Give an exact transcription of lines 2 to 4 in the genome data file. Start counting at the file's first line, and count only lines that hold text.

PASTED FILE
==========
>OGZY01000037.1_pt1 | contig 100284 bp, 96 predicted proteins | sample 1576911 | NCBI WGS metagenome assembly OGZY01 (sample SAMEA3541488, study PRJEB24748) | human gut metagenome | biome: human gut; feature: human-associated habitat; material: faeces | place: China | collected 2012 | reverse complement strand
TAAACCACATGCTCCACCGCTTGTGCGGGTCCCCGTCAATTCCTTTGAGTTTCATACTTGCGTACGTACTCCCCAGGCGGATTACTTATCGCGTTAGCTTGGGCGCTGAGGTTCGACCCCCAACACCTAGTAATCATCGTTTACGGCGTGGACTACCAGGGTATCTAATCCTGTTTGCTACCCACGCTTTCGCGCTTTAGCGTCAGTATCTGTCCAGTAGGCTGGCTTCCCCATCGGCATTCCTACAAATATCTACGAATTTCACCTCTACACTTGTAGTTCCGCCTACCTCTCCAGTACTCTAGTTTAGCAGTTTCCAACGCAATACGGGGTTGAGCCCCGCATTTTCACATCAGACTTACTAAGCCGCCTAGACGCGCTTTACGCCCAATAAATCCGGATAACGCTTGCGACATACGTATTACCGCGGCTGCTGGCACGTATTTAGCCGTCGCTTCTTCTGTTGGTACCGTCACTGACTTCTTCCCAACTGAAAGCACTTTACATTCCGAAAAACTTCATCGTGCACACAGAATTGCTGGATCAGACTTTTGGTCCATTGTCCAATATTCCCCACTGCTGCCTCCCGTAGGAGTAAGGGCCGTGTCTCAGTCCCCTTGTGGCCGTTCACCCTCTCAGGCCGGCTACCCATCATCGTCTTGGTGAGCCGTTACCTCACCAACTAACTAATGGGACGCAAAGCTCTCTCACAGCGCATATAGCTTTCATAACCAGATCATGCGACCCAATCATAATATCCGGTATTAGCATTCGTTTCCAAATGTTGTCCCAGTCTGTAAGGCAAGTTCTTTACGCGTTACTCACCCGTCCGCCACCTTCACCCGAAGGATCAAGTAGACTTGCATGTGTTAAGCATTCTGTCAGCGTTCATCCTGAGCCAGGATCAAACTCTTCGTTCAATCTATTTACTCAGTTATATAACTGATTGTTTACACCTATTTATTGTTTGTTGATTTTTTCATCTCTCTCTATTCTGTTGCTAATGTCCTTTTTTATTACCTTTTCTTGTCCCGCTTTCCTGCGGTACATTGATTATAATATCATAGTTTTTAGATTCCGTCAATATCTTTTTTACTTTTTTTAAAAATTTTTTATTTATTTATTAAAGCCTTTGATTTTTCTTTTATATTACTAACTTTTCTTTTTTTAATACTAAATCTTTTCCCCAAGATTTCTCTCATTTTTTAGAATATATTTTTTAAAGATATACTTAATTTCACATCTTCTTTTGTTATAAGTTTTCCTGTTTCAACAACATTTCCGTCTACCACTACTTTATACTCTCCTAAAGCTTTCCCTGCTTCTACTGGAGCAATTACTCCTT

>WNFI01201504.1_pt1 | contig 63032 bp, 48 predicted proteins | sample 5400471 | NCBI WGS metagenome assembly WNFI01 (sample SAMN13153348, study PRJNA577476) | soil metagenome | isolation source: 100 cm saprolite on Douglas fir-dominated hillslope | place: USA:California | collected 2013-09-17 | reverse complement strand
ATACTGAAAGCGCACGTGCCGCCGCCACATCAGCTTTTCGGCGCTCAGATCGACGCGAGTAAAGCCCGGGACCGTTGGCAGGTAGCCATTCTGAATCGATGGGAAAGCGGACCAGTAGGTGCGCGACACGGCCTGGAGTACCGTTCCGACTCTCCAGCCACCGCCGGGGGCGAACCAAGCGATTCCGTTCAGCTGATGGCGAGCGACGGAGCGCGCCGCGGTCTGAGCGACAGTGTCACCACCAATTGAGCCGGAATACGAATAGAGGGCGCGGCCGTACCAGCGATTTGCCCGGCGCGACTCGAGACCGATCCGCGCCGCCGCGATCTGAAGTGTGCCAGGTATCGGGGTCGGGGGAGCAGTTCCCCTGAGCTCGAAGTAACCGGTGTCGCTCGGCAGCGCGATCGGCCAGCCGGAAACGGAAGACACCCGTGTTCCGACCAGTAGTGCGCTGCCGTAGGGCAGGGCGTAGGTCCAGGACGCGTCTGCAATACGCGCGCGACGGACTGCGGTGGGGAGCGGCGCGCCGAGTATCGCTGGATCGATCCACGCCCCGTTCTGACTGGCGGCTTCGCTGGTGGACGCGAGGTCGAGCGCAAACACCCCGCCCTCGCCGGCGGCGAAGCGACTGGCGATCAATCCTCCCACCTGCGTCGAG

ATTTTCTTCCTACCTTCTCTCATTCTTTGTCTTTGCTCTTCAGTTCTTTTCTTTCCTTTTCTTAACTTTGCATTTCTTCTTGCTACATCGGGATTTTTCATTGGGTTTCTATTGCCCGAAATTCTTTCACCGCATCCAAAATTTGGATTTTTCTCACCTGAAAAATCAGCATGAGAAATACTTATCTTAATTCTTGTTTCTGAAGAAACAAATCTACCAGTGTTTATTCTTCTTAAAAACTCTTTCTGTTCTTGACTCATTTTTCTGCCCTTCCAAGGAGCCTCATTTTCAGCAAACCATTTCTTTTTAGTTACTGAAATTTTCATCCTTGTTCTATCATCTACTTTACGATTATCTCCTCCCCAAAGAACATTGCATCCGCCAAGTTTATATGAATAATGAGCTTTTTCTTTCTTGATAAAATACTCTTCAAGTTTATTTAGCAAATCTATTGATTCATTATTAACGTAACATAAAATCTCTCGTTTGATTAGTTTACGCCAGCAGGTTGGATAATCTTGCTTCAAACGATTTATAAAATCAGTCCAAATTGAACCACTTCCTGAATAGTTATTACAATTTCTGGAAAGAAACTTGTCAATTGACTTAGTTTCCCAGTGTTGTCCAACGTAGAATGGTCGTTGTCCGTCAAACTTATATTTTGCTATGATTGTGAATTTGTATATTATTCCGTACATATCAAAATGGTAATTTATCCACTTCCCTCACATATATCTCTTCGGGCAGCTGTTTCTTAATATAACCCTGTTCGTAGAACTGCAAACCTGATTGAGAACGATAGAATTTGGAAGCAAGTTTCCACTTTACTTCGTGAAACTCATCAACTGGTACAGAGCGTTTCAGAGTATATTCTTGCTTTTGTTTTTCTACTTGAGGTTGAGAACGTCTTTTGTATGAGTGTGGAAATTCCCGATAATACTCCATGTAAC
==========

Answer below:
TAAACCACATGCTCCACCGCTTGTGCGGGTCCCCGTCAATTCCTTTGAGTTTCATACTTGCGTACGTACTCCCCAGGCGGATTACTTATCGCGTTAGCTTGGGCGCTGAGGTTCGACCCCCAACACCTAGTAATCATCGTTTACGGCGTGGACTACCAGGGTATCTAATCCTGTTTGCTACCCACGCTTTCGCGCTTTAGCGTCAGTATCTGTCCAGTAGGCTGGCTTCCCCATCGGCATTCCTACAAATATCTACGAATTTCACCTCTACACTTGTAGTTCCGCCTACCTCTCCAGTACTCTAGTTTAGCAGTTTCCAACGCAATACGGGGTTGAGCCCCGCATTTTCACATCAGACTTACTAAGCCGCCTAGACGCGCTTTACGCCCAATAAATCCGGATAACGCTTGCGACATACGTATTACCGCGGCTGCTGGCACGTATTTAGCCGTCGCTTCTTCTGTTGGTACCGTCACTGACTTCTTCCCAACTGAAAGCACTTTACATTCCGAAAAACTTCATCGTGCACACAGAATTGCTGGATCAGACTTTTGGTCCATTGTCCAATATTCCCCACTGCTGCCTCCCGTAGGAGTAAGGGCCGTGTCTCAGTCCCCTTGTGGCCGTTCACCCTCTCAGGCCGGCTACCCATCATCGTCTTGGTGAGCCGTTACCTCACCAACTAACTAATGGGACGCAAAGCTCTCTCACAGCGCATATAGCTTTCATAACCAGATCATGCGACCCAATCATAATATCCGGTATTAGCATTCGTTTCCAAATGTTGTCCCAGTCTGTAAGGCAAGTTCTTTACGCGTTACTCACCCGTCCGCCACCTTCACCCGAAGGATCAAGTAGACTTGCATGTGTTAAGCATTCTGTCAGCGTTCATCCTGAGCCAGGATCAAACTCTTCGTTCAATCTATTTACTCAGTTATATAACTGATTGTTTACACCTATTTATTGTTTGTTGATTTTTTCATCTCTCTCTATTCTGTTGCTAATGTCCTTTTTTATTACCTTTTCTTGTCCCGCTTTCCTGCGGTACATTGATTATAATATCATAGTTTTTAGATTCCGTCAATATCTTTTTTACTTTTTTTAAAAATTTTTTATTTATTTATTAAAGCCTTTGATTTTTCTTTTATATTACTAACTTTTCTTTTTTTAATACTAAATCTTTTCCCCAAGATTTCTCTCATTTTTTAGAATATATTTTTTAAAGATATACTTAATTTCACATCTTCTTTTGTTATAAGTTTTCCTGTTTCAACAACATTTCCGTCTACCACTACTTTATACTCTCCTAAAGCTTTCCCTGCTTCTACTGGAGCAATTACTCCTT

>WNFI01201504.1_pt1 | contig 63032 bp, 48 predicted proteins | sample 5400471 | NCBI WGS metagenome assembly WNFI01 (sample SAMN13153348, study PRJNA577476) | soil metagenome | isolation source: 100 cm saprolite on Douglas fir-dominated hillslope | place: USA:California | collected 2013-09-17 | reverse complement strand
ATACTGAAAGCGCACGTGCCGCCGCCACATCAGCTTTTCGGCGCTCAGATCGACGCGAGTAAAGCCCGGGACCGTTGGCAGGTAGCCATTCTGAATCGATGGGAAAGCGGACCAGTAGGTGCGCGACACGGCCTGGAGTACCGTTCCGACTCTCCAGCCACCGCCGGGGGCGAACCAAGCGATTCCGTTCAGCTGATGGCGAGCGACGGAGCGCGCCGCGGTCTGAGCGACAGTGTCACCACCAATTGAGCCGGAATACGAATAGAGGGCGCGGCCGTACCAGCGATTTGCCCGGCGCGACTCGAGACCGATCCGCGCCGCCGCGATCTGAAGTGTGCCAGGTATCGGGGTCGGGGGAGCAGTTCCCCTGAGCTCGAAGTAACCGGTGTCGCTCGGCAGCGCGATCGGCCAGCCGGAAACGGAAGACACCCGTGTTCCGACCAGTAGTGCGCTGCCGTAGGGCAGGGCGTAGGTCCAGGACGCGTCTGCAATACGCGCGCGACGGACTGCGGTGGGGAGCGGCGCGCCGAGTATCGCTGGATCGATCCACGCCCCGTTCTGACTGGCGGCTTCGCTGGTGGACGCGAGGTCGAGCGCAAACACCCCGCCCTCGCCGGCGGCGAAGCGACTGGCGATCAATCCTCCCACCTGCGTCGAG